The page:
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Apple aims to show critics it hasn't lost its innovative edge

The tech giant unveils an overhaul of its mobile operating system and its iTunes radio streaming service to kick off its annual developers conference.

June 11, 2013|By Chris O'Brien and Salvador Rodriguez, Los Angeles Times
  • Eddie Cue, senior vice president of Internet software and services at Apple, speaks during the keynote of the World Wide Developers Conference in San Francisco.
Eddie Cue, senior vice president of Internet software and services at Apple,… (David Paul Morris, Bloomberg )

SAN FRANCISCO — Apple Inc. unveiled a daring overhaul of its mobile operating system to kick off its annual developers conference, where it hopes to show critics that it has lost none of its innovative swagger.

In addition to unveiling iOS 7, the company made a blizzard of other product and feature announcements that included upgrades to MacBook laptops and a new streaming radio service. As expected, there were no new iPhones or iPads, which are often announced separately.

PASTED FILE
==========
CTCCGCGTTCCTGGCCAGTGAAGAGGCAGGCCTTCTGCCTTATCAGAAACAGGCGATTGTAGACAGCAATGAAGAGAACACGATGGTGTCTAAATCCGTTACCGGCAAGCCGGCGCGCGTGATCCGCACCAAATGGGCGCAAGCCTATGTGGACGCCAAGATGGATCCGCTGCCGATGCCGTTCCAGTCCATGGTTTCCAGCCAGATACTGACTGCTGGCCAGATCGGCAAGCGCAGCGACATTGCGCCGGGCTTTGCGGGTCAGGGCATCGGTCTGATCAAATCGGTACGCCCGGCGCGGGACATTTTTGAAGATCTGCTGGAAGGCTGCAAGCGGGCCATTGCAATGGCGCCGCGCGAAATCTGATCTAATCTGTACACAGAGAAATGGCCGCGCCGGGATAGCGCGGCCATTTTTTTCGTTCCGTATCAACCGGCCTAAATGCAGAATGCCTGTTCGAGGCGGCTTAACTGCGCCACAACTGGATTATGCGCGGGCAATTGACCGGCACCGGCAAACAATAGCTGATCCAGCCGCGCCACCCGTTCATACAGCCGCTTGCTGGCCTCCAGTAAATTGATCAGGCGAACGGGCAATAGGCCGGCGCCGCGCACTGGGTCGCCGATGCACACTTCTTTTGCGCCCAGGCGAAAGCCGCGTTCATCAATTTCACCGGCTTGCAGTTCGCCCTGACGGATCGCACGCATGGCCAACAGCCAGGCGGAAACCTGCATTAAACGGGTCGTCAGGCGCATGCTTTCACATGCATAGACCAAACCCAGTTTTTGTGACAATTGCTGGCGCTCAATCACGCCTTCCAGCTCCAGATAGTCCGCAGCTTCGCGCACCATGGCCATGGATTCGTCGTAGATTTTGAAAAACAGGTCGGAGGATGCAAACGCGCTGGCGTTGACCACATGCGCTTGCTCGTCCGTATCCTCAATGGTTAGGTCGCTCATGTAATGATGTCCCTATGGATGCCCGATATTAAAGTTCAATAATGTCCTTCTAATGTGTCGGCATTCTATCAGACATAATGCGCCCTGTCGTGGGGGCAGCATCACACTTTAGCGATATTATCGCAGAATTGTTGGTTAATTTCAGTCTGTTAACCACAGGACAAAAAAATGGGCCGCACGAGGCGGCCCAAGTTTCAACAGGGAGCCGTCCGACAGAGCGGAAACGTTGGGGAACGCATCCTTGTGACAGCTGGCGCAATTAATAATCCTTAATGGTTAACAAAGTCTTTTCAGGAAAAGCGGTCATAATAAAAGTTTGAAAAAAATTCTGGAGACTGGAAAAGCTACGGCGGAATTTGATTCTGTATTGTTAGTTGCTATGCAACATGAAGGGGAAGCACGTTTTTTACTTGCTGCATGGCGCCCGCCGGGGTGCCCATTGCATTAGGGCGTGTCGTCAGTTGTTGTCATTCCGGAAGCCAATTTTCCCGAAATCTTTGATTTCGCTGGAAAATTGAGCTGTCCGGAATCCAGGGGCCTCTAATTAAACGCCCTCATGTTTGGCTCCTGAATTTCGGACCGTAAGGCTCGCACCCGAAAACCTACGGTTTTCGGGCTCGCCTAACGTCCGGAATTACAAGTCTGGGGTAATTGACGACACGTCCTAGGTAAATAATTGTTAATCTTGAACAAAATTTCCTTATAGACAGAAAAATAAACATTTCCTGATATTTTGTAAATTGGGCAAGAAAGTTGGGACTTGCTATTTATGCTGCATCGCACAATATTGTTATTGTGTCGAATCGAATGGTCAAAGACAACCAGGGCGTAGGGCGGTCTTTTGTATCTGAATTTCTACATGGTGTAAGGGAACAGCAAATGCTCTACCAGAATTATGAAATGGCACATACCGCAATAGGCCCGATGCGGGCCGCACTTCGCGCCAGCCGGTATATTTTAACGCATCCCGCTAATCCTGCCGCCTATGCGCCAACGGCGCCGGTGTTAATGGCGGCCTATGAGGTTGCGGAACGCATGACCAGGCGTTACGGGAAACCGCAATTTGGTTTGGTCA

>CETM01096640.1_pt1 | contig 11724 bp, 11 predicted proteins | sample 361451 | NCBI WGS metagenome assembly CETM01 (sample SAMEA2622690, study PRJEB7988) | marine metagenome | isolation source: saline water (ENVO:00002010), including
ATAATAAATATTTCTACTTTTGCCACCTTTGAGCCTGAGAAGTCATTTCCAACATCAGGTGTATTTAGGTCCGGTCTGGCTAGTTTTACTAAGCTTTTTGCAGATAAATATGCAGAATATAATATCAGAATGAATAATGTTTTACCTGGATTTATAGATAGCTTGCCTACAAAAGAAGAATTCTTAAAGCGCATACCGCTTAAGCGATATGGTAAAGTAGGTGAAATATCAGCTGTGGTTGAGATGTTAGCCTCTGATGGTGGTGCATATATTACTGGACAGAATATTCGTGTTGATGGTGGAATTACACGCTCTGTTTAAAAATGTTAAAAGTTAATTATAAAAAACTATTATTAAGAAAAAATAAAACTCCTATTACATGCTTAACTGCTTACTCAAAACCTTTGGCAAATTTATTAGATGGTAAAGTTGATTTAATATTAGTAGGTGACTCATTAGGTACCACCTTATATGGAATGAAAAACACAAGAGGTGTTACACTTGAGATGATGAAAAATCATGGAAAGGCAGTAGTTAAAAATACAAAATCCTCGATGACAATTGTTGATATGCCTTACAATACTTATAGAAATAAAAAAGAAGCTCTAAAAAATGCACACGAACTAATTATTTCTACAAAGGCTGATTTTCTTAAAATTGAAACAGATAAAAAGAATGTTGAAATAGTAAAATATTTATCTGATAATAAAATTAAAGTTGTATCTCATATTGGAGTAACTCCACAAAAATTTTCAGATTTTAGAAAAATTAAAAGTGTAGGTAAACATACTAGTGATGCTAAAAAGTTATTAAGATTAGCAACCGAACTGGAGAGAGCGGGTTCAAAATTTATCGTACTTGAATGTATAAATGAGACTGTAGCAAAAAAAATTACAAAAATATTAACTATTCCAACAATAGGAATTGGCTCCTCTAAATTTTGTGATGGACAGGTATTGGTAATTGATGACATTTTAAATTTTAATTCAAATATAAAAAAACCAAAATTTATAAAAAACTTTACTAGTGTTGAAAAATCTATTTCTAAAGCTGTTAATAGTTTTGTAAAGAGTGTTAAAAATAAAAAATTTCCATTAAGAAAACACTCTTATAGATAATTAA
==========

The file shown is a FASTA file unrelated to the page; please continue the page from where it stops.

But the presentation seemed in spirit to also be a rebuttal to critics who contended that Apple had lost its innovative edge in the last year. Along with iOS 7, the weeklong conference here is just as likely to be remembered for Apple Senior Vice President Phil Schiller's lively jab at critics about the company's supposed lack of innovation after giving attendees a peek at a new Mac Pro with a cylindrical design.

The effect of anything announced Monday won't be known for months. The company said most of the new hardware and software products wouldn't be available until this fall or later in the year. After initially pushing the stock price up during the keynote speech, investors ultimately drove it down $2.92, or less than 1%, to $438.89.

The investors' reaction may be partly because the iTunes Radio streaming service introduced Monday (but not available until the fall) seemed less consequential than much of the hype it had received in recent weeks as Apple worked furiously to close deals with music labels before the conference. The company revealed iTunes Radio toward the end of the keynote amid a long list of new features for iOS 7, rather than trumpeting it as a radical new music service designed to tackle competitors like Pandora and Spotify.

The service will enable users to create free, ad-based radio stations, similar to Pandora, designed to help them discover new music with the apparent intent to drive the purchase of more digital downloads.

James McQuivey, a Forrester Research analyst, said there may have simply been unrealistic public expectations that anything Apple did related to music would be big.

"There's not a lot left in the music experience that you can really revolutionize," McQuivey said. "But maybe because it's Apple, we just assumed that once they set their mind to it, they would do something that changes the game. As it turns out, this didn't."